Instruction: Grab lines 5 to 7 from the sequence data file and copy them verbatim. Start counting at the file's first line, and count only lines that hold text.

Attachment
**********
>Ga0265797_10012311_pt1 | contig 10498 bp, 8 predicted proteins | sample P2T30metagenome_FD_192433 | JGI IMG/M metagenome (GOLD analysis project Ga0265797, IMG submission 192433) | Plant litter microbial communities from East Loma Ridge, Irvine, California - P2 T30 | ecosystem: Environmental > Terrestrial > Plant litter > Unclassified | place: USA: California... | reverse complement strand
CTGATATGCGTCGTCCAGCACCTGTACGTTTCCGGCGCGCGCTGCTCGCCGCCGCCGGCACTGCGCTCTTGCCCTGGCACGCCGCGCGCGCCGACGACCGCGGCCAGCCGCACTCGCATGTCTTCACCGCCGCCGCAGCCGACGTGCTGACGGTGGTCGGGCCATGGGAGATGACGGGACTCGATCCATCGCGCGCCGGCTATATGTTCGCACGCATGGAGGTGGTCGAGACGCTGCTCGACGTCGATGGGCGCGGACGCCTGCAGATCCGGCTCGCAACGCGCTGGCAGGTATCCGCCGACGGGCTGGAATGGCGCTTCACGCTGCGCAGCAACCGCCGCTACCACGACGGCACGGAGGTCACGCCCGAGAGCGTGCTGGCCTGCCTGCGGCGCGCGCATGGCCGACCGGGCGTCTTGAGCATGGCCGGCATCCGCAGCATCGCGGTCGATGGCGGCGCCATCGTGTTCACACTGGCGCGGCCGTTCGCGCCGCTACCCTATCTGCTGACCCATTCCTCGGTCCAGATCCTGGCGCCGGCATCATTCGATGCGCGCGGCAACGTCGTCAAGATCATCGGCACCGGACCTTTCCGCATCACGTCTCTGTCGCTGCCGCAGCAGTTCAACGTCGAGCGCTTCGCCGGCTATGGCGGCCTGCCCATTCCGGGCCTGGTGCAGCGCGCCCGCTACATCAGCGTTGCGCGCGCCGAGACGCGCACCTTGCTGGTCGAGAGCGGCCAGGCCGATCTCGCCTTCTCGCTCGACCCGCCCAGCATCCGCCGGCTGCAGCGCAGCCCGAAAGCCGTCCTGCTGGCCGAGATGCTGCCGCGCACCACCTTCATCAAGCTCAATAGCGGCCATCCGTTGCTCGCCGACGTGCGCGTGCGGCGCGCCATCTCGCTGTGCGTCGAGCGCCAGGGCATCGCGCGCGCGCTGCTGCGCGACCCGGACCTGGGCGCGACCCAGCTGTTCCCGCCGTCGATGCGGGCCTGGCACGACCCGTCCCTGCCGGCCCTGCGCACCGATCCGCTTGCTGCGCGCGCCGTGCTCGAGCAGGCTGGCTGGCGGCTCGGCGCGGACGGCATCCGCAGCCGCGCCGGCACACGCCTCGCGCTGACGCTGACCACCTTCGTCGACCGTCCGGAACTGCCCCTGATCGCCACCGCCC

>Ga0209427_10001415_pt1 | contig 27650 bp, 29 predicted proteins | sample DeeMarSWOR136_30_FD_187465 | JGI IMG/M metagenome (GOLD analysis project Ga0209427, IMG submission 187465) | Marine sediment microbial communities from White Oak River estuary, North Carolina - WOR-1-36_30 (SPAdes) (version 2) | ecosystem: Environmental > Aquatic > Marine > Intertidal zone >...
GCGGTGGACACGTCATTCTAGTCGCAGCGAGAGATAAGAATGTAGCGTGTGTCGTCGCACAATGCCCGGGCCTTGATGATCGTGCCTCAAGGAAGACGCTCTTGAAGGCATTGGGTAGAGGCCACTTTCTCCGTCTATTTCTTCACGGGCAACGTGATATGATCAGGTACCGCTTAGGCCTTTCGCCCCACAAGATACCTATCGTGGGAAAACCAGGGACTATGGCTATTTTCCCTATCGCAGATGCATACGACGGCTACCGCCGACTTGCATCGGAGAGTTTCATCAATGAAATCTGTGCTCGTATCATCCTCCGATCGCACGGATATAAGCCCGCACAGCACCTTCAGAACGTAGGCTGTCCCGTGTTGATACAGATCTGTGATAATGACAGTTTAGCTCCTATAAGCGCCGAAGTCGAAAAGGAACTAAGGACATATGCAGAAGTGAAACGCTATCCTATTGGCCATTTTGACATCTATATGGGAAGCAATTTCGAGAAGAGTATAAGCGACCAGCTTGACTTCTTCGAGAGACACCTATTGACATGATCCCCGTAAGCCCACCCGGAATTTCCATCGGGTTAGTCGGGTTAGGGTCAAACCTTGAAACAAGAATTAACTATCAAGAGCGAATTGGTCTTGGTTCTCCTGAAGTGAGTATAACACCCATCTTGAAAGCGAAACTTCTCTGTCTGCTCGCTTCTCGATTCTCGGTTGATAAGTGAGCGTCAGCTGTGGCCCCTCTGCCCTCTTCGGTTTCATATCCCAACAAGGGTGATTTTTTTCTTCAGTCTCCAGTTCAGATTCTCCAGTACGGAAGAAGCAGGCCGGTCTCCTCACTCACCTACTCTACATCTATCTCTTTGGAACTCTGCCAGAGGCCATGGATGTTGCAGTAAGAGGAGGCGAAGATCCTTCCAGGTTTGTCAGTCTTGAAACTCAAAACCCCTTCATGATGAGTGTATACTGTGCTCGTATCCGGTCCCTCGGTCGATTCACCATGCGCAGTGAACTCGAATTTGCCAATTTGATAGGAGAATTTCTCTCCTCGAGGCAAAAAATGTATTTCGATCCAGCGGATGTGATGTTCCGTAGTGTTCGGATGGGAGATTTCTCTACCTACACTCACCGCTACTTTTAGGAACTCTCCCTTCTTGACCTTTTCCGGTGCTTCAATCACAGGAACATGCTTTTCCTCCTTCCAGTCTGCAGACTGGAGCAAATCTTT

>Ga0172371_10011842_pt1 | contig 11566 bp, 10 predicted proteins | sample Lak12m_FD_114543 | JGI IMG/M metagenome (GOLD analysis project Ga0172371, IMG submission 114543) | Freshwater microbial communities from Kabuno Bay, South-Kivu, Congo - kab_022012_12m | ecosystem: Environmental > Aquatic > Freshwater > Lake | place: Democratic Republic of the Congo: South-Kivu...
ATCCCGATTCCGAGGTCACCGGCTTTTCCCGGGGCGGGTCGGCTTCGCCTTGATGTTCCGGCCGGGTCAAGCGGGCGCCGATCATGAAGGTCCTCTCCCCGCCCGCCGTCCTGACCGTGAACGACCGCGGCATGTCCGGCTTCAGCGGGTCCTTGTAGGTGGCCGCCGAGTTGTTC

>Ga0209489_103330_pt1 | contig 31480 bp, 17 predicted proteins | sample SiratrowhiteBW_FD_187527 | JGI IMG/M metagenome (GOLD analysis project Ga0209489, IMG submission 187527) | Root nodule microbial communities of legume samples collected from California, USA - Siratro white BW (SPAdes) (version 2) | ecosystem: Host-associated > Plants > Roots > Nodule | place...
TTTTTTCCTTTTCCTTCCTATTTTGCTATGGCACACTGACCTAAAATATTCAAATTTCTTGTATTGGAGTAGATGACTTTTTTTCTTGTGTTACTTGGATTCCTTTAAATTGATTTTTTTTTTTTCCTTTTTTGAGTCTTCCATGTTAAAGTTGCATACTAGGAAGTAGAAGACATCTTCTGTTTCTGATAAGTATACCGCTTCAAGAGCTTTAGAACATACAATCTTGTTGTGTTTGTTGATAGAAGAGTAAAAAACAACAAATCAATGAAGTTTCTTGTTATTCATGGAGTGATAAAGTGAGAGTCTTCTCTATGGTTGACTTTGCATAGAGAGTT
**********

>Ga0172371_10011842_pt1 | contig 11566 bp, 10 predicted proteins | sample Lak12m_FD_114543 | JGI IMG/M metagenome (GOLD analysis project Ga0172371, IMG submission 114543) | Freshwater microbial communities from Kabuno Bay, South-Kivu, Congo - kab_022012_12m | ecosystem: Environmental > Aquatic > Freshwater > Lake | place: Democratic Republic of the Congo: South-Kivu...
ATCCCGATTCCGAGGTCACCGGCTTTTCCCGGGGCGGGTCGGCTTCGCCTTGATGTTCCGGCCGGGTCAAGCGGGCGCCGATCATGAAGGTCCTCTCCCCGCCCGCCGTCCTGACCGTGAACGACCGCGGCATGTCCGGCTTCAGCGGGTCCTTGTAGGTGGCCGCCGAGTTGTTC

>Ga0209489_103330_pt1 | contig 31480 bp, 17 predicted proteins | sample SiratrowhiteBW_FD_187527 | JGI IMG/M metagenome (GOLD analysis project Ga0209489, IMG submission 187527) | Root nodule microbial communities of legume samples collected from California, USA - Siratro white BW (SPAdes) (version 2) | ecosystem: Host-associated > Plants > Roots > Nodule | place...